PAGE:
A Tattoo Is Forever

Where I live, some say "I forgive but I don't forget", others say "Paolo". Some are just tribal drawings or weird things that, to me, make no sense at all. What am I talking about? Tattoos, of course!

For some, tattoos are just a way to show off, or something nice to have on your skin for a while when you're young and pretty. Some people don't actually think they're permanent. When they were tattooing that "Paolo" on their left boob, they might not have known that the guy was cheating on them. For others, tattoos are the worst stain on your credibility, a threat to having a serious job.

A tattoo is forever: that might be a pro or a con of getting one. Why would a person want something permanent on his/her skin, something that might get worse with time? Most of all, why would you do something you might easily regret in the future? Some might say it's fashionable, for others it's the "foreverness" of it all that is appealing. 

Here's the opinion and advice of a reasonable-enough person that still decided to get two tattoos (and is already planning the third). I didn't tattoo myself while drunk or under effect of drugs (I got drunk just once in my life and I DON'T do drugs, I'm a health freak). Luckily, most tattooers don't draw anything on you if you're drunk anyway: so mine was a choice, an idea I thought through during the years.

I don't consider getting a tattoo a rational choice: there's something irrational in scratching your skin creating a scar you know you can regret for ever. However, I really think that a tattoo, to be done, needs to mean something to you: something you're willing to carry on your body for your entire life. I was really shocked when a famous Italian tattooist I met told me that a tattoo must be "something nice, it shouldn't mean anything."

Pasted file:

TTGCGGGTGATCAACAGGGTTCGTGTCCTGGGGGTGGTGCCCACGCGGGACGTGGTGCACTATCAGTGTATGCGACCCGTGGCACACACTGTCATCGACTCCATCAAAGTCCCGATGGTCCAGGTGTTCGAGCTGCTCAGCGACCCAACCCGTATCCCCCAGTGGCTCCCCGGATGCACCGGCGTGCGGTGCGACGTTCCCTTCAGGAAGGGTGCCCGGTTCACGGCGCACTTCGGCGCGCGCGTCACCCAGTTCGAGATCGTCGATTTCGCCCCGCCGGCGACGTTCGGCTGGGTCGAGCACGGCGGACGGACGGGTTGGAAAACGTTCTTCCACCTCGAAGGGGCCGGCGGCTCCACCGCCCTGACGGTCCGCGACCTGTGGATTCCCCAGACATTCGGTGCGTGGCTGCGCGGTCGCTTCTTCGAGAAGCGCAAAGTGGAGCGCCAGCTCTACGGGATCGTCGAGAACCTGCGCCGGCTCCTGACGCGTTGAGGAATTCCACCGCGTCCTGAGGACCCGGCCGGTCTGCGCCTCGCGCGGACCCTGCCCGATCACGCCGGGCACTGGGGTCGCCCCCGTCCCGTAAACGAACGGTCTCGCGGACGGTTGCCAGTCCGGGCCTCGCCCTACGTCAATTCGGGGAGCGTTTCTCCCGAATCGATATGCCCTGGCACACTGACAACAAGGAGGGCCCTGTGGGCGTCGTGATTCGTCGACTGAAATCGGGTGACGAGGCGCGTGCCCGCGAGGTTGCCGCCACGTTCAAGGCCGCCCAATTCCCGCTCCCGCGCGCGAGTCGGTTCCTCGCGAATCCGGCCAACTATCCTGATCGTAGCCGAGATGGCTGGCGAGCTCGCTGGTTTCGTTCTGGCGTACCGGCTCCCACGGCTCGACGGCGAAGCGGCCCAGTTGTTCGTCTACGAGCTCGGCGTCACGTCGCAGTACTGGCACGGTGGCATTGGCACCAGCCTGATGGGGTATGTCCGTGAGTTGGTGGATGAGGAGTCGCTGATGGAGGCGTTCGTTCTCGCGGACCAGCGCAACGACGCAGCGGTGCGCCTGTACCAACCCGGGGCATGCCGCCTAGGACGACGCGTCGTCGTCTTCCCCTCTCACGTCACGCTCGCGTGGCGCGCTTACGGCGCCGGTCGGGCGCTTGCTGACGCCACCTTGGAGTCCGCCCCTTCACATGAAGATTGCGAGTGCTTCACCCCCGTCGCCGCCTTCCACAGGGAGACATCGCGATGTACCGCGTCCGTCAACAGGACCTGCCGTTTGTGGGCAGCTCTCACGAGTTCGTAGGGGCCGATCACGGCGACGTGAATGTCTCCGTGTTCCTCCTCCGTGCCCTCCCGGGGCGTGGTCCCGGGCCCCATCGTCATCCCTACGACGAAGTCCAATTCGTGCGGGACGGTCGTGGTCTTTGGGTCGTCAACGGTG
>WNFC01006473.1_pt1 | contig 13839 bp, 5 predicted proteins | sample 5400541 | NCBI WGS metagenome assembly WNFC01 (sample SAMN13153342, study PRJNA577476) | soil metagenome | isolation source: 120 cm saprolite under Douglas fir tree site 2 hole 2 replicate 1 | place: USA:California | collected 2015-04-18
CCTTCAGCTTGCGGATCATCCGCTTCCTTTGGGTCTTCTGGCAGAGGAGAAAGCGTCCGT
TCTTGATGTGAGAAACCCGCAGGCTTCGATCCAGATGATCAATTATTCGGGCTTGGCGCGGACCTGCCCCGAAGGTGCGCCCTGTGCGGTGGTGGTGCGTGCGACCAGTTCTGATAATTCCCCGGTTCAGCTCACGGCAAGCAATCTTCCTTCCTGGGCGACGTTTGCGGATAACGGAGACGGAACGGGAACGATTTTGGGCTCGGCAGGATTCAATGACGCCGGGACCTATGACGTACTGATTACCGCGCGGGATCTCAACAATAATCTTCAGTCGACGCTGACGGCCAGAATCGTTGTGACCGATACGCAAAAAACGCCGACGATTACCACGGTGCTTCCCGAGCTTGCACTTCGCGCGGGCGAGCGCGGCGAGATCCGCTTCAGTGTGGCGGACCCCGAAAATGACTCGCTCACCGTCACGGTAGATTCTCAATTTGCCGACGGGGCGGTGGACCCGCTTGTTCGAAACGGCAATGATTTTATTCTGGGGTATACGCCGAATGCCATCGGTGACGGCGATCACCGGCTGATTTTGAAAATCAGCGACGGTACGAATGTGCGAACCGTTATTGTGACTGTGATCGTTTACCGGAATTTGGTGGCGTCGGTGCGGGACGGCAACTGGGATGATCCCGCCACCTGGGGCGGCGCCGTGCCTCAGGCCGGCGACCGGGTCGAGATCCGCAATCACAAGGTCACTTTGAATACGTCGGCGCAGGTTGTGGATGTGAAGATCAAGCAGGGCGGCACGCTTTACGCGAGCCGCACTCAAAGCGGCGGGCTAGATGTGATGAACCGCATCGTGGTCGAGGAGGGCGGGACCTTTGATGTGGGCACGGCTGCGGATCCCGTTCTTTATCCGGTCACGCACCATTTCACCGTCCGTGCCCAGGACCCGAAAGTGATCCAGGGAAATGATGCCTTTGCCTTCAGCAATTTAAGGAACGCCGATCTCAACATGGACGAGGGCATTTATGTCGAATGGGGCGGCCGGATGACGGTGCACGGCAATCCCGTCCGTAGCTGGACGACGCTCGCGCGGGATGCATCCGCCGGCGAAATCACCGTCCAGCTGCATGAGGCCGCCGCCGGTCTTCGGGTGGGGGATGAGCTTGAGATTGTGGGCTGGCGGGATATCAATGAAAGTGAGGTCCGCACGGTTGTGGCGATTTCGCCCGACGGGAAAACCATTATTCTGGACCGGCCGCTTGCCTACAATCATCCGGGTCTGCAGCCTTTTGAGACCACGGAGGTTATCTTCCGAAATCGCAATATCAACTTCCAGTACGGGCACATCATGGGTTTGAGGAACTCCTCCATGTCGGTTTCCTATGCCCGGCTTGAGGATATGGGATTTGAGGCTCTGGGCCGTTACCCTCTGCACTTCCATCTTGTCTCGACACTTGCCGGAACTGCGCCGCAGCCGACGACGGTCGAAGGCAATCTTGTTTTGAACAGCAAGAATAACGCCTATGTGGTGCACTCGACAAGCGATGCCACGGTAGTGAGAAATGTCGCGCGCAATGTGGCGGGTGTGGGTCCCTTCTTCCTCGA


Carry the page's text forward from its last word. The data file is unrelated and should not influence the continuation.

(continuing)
As I said, a tattoo is a scar: like a scar, it will remind you of something. It has to be something you want to remember, something with a meaning. Not a cupcake or a bird, if it doesn't mean anything to you: it will get old and ugly anyway, so it should be something important. A tattoo, in my opinion, shouldn't be your boyfriend's/girlfriend's name. We are young, you might break up after a week. Sometimes the name is even ugly. And do you really need a name on your boobs or whatever to remember an important relationship? Some things are stuck into your brain anyway.

Another tip I would give is: think of what you want to do in your life. For some jobs, like an air controller, tattoos are the best ways not to be accepted. If you're planning to be a rockstar or an actor, getting huge tattoos might be all right. You're going to be fit anyway. If you're going to be a teacher or whatever, it might not be the same.

Also, think about which part of your body you want to be tattooed: sometimes, a hidden place is better if you're planning to have a lot of job interviews. You also have to bear in mind that your body will change: you might gain weight, get pregnant or simply get old and your tattoo will change with you. So I would recommend body parts that are not too subject to time changes and weight gain/loss.

One of the most important things to consider is where you will get your tattoo: it would be better to visit the place first, see how they work and if they're clean and professional. You wouldn't want your tattoo to get infected. Now, I won't go through the story of my tattoos: what's essential is that I'm proud of them and I really like them.
 
The reason I like them the most is that they've been entirely my choice, they're not about other people but just about me, about things I like. What's more, I paid for them myself: my parents didn't agree with me getting them and I had to wait until I was 18 to finally tattoo myself. I couldn't be happier about that: I know that, if I happen to regret them, it'll only be my fault. But I guess that's what it makes them challenging!